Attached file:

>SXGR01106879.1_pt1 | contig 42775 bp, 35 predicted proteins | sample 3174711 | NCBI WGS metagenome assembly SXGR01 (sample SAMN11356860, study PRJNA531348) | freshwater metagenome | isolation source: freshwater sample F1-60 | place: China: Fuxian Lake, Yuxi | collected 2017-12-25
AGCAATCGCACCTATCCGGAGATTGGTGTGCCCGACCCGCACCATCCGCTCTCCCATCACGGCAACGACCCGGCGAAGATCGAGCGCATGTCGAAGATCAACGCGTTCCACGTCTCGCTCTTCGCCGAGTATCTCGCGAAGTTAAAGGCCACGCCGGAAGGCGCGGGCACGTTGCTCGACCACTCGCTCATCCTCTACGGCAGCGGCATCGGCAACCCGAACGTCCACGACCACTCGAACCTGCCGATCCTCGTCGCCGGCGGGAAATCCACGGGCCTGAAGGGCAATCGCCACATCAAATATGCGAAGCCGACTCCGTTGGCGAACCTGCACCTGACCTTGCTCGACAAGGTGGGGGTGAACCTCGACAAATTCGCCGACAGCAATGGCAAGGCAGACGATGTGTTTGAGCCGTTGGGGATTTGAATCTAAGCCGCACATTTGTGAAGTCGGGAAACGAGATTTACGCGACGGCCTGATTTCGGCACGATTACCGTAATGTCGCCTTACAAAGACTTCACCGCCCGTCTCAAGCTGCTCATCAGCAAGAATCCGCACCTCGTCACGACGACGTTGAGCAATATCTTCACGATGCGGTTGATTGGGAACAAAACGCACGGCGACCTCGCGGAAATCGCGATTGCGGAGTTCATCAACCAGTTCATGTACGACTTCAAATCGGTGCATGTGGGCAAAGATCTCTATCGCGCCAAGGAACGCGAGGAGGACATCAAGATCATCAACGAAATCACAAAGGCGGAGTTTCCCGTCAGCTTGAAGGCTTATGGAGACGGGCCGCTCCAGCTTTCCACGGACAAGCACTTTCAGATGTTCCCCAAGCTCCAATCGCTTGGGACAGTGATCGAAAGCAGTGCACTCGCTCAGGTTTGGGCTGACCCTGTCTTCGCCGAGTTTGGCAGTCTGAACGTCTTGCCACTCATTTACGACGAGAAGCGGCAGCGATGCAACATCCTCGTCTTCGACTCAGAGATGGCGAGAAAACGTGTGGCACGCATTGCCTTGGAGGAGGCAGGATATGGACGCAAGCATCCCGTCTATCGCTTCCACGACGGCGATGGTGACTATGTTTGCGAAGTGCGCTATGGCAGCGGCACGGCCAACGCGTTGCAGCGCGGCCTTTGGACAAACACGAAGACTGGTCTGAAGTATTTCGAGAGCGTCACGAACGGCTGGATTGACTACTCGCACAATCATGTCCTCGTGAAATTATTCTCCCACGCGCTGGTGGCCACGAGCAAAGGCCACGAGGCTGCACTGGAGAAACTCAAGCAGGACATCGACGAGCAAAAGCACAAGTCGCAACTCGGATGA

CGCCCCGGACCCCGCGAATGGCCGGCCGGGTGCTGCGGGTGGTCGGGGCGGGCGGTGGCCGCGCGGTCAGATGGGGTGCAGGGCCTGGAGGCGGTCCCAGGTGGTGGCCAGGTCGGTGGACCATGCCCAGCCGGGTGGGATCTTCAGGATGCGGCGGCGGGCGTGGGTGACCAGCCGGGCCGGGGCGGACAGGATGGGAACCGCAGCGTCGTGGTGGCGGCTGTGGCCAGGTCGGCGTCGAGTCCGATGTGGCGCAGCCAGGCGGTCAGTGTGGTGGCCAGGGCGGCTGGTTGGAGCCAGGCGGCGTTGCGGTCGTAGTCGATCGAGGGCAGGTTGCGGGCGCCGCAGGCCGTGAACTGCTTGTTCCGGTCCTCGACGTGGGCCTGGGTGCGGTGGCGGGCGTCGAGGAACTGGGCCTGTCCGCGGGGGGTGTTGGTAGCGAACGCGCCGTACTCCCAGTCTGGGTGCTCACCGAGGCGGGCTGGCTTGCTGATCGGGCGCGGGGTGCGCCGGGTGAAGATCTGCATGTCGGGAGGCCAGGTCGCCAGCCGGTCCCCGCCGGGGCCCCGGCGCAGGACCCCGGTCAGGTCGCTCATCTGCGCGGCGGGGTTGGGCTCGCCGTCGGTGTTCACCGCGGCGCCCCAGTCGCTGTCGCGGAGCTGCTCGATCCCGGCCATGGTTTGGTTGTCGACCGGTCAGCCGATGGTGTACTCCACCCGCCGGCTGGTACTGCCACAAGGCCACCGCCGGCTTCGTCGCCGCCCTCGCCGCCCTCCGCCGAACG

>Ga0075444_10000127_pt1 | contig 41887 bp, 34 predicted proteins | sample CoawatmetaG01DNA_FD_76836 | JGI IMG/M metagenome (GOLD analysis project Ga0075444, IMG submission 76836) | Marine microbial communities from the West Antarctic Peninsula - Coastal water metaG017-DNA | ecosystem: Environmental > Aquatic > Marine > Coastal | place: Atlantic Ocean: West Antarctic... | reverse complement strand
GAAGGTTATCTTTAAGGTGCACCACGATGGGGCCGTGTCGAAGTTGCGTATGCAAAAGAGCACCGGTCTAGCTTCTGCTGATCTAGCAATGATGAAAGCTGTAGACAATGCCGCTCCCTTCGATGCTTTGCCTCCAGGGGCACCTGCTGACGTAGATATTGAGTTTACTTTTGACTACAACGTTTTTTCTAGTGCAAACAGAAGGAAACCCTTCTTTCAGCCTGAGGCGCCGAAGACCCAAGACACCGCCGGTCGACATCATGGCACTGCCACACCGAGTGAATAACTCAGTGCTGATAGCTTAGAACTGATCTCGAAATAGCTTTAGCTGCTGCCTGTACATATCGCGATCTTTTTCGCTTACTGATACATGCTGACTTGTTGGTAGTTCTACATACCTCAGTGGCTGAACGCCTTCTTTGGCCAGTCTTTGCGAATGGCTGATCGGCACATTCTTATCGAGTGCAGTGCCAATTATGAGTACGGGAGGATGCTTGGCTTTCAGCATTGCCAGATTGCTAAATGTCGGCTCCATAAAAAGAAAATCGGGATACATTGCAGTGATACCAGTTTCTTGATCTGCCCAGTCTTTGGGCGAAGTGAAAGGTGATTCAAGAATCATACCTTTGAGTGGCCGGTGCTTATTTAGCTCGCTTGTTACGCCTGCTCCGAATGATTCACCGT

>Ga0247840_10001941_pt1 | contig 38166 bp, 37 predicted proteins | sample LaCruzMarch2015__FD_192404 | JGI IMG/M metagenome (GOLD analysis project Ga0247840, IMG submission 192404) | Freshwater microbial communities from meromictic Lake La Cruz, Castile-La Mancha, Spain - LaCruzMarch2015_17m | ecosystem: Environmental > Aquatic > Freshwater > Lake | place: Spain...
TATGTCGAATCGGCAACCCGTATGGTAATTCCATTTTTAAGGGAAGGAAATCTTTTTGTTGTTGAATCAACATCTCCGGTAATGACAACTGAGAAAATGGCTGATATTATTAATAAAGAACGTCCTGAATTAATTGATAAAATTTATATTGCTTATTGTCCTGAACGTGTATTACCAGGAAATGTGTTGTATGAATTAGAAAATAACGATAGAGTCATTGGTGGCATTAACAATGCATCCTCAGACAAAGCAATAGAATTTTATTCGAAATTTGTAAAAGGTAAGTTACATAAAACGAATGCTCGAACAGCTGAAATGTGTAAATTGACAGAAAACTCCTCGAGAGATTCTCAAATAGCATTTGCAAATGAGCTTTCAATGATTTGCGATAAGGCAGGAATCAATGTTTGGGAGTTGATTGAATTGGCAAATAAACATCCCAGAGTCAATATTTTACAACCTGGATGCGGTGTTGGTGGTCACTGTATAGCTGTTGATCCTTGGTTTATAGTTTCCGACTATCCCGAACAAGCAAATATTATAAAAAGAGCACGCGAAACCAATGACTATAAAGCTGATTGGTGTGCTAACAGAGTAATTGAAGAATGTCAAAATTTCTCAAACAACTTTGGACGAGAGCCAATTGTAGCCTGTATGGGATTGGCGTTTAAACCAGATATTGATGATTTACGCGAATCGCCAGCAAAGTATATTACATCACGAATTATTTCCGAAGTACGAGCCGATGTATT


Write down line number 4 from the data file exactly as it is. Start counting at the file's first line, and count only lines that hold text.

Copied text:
>Ga0075444_10000127_pt1 | contig 41887 bp, 34 predicted proteins | sample CoawatmetaG01DNA_FD_76836 | JGI IMG/M metagenome (GOLD analysis project Ga0075444, IMG submission 76836) | Marine microbial communities from the West Antarctic Peninsula - Coastal water metaG017-DNA | ecosystem: Environmental > Aquatic > Marine > Coastal | place: Atlantic Ocean: West Antarctic... | reverse complement strand